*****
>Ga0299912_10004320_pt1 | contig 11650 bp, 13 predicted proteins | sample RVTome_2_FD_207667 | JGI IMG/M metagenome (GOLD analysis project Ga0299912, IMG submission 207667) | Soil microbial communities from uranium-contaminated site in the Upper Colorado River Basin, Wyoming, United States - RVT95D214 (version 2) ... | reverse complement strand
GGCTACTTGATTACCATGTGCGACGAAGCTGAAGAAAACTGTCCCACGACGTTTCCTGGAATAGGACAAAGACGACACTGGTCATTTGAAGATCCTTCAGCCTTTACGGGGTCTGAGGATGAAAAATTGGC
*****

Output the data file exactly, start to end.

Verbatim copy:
>Ga0299912_10004320_pt1 | contig 11650 bp, 13 predicted proteins | sample RVTome_2_FD_207667 | JGI IMG/M metagenome (GOLD analysis project Ga0299912, IMG submission 207667) | Soil microbial communities from uranium-contaminated site in the Upper Colorado River Basin, Wyoming, United States - RVT95D214 (version 2) ... | reverse complement strand
GGCTACTTGATTACCATGTGCGACGAAGCTGAAGAAAACTGTCCCACGACGTTTCCTGGAATAGGACAAAGACGACACTGGTCATTTGAAGATCCTTCAGCCTTTACGGGGTCTGAGGATGAAAAATTGGC